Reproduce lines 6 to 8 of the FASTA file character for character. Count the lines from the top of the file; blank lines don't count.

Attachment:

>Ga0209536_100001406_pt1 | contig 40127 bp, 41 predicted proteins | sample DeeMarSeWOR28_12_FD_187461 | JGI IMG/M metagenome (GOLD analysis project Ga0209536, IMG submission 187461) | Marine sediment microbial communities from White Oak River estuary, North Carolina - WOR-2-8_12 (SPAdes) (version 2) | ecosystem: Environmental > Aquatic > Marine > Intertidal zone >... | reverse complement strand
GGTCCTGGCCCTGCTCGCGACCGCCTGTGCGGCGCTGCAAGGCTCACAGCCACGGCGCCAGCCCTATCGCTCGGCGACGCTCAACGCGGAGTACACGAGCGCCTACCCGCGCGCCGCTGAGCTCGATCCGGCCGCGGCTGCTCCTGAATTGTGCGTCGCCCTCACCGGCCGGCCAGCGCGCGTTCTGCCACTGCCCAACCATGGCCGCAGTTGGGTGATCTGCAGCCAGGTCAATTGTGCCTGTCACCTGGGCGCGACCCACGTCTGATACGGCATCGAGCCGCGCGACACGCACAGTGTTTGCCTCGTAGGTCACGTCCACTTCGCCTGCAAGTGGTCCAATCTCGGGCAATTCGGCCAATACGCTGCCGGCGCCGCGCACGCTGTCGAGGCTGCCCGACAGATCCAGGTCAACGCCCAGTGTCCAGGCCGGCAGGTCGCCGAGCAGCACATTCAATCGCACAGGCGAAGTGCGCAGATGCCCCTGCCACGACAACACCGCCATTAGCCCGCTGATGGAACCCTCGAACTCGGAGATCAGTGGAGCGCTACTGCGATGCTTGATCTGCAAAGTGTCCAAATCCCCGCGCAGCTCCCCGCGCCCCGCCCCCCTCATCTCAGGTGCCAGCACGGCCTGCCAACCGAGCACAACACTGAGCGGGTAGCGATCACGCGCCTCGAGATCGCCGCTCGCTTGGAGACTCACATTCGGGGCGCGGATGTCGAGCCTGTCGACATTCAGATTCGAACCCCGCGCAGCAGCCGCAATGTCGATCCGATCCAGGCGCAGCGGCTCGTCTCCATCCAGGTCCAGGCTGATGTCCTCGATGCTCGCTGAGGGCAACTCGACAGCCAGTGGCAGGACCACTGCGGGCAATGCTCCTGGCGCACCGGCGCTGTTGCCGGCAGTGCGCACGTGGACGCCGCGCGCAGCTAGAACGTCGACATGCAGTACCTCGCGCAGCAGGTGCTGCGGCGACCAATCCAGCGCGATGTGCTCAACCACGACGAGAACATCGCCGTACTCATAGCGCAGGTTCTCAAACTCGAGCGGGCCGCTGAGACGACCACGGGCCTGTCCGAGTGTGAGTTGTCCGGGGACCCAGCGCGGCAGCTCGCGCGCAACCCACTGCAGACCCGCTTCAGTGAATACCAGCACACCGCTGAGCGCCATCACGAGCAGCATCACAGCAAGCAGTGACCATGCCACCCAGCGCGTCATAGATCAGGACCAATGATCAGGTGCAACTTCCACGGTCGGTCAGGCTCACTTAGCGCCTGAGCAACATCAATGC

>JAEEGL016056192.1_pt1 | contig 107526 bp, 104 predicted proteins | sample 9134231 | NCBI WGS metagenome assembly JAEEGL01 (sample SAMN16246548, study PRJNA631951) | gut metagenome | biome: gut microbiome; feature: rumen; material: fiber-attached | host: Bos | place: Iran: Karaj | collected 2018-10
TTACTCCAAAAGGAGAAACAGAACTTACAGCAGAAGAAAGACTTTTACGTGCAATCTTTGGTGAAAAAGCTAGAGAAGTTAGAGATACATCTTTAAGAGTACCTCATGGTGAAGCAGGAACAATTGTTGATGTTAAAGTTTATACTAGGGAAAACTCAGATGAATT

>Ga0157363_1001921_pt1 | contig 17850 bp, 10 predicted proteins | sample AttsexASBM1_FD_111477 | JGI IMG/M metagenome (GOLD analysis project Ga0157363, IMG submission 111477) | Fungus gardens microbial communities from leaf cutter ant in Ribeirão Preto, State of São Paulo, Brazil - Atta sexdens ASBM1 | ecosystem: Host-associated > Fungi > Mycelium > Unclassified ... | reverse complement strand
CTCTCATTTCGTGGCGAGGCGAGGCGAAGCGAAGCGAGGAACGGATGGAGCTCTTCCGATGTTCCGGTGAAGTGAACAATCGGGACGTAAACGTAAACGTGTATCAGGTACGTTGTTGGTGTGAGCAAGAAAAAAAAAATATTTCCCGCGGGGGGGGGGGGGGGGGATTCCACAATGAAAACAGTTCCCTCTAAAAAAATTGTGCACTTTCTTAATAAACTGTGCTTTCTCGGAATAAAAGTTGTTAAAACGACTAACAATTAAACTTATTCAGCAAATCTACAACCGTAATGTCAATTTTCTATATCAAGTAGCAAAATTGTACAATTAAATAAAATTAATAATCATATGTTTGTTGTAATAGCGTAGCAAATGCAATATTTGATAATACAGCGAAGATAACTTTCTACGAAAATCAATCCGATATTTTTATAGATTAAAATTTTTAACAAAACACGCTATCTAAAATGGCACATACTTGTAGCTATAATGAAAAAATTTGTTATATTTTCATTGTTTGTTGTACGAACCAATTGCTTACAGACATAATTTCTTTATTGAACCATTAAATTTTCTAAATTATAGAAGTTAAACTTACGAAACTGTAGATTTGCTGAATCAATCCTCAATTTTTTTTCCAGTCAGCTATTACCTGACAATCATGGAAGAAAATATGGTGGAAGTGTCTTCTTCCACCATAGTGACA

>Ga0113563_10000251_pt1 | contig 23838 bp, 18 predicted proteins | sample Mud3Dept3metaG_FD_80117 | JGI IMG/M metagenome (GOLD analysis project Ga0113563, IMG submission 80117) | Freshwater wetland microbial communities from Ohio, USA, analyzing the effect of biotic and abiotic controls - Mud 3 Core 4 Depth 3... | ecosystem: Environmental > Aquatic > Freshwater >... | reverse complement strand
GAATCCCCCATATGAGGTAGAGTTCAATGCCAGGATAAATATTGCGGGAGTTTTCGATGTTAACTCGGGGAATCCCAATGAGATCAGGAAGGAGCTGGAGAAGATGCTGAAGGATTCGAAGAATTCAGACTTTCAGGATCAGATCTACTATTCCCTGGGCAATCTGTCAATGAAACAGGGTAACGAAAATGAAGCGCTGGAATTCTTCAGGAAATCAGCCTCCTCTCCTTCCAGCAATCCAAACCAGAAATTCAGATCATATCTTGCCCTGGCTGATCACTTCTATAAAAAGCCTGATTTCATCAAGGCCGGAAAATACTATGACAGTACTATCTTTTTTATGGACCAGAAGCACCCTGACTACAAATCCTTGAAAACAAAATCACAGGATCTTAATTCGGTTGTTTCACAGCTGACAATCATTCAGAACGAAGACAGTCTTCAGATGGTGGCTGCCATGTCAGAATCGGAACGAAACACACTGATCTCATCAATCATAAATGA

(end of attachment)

CTCTCATTTCGTGGCGAGGCGAGGCGAAGCGAAGCGAGGAACGGATGGAGCTCTTCCGATGTTCCGGTGAAGTGAACAATCGGGACGTAAACGTAAACGTGTATCAGGTACGTTGTTGGTGTGAGCAAGAAAAAAAAAATATTTCCCGCGGGGGGGGGGGGGGGGGATTCCACAATGAAAACAGTTCCCTCTAAAAAAATTGTGCACTTTCTTAATAAACTGTGCTTTCTCGGAATAAAAGTTGTTAAAACGACTAACAATTAAACTTATTCAGCAAATCTACAACCGTAATGTCAATTTTCTATATCAAGTAGCAAAATTGTACAATTAAATAAAATTAATAATCATATGTTTGTTGTAATAGCGTAGCAAATGCAATATTTGATAATACAGCGAAGATAACTTTCTACGAAAATCAATCCGATATTTTTATAGATTAAAATTTTTAACAAAACACGCTATCTAAAATGGCACATACTTGTAGCTATAATGAAAAAATTTGTTATATTTTCATTGTTTGTTGTACGAACCAATTGCTTACAGACATAATTTCTTTATTGAACCATTAAATTTTCTAAATTATAGAAGTTAAACTTACGAAACTGTAGATTTGCTGAATCAATCCTCAATTTTTTTTCCAGTCAGCTATTACCTGACAATCATGGAAGAAAATATGGTGGAAGTGTCTTCTTCCACCATAGTGACA

>Ga0113563_10000251_pt1 | contig 23838 bp, 18 predicted proteins | sample Mud3Dept3metaG_FD_80117 | JGI IMG/M metagenome (GOLD analysis project Ga0113563, IMG submission 80117) | Freshwater wetland microbial communities from Ohio, USA, analyzing the effect of biotic and abiotic controls - Mud 3 Core 4 Depth 3... | ecosystem: Environmental > Aquatic > Freshwater >... | reverse complement strand
GAATCCCCCATATGAGGTAGAGTTCAATGCCAGGATAAATATTGCGGGAGTTTTCGATGTTAACTCGGGGAATCCCAATGAGATCAGGAAGGAGCTGGAGAAGATGCTGAAGGATTCGAAGAATTCAGACTTTCAGGATCAGATCTACTATTCCCTGGGCAATCTGTCAATGAAACAGGGTAACGAAAATGAAGCGCTGGAATTCTTCAGGAAATCAGCCTCCTCTCCTTCCAGCAATCCAAACCAGAAATTCAGATCATATCTTGCCCTGGCTGATCACTTCTATAAAAAGCCTGATTTCATCAAGGCCGGAAAATACTATGACAGTACTATCTTTTTTATGGACCAGAAGCACCCTGACTACAAATCCTTGAAAACAAAATCACAGGATCTTAATTCGGTTGTTTCACAGCTGACAATCATTCAGAACGAAGACAGTCTTCAGATGGTGGCTGCCATGTCAGAATCGGAACGAAACACACTGATCTCATCAATCATAAATGA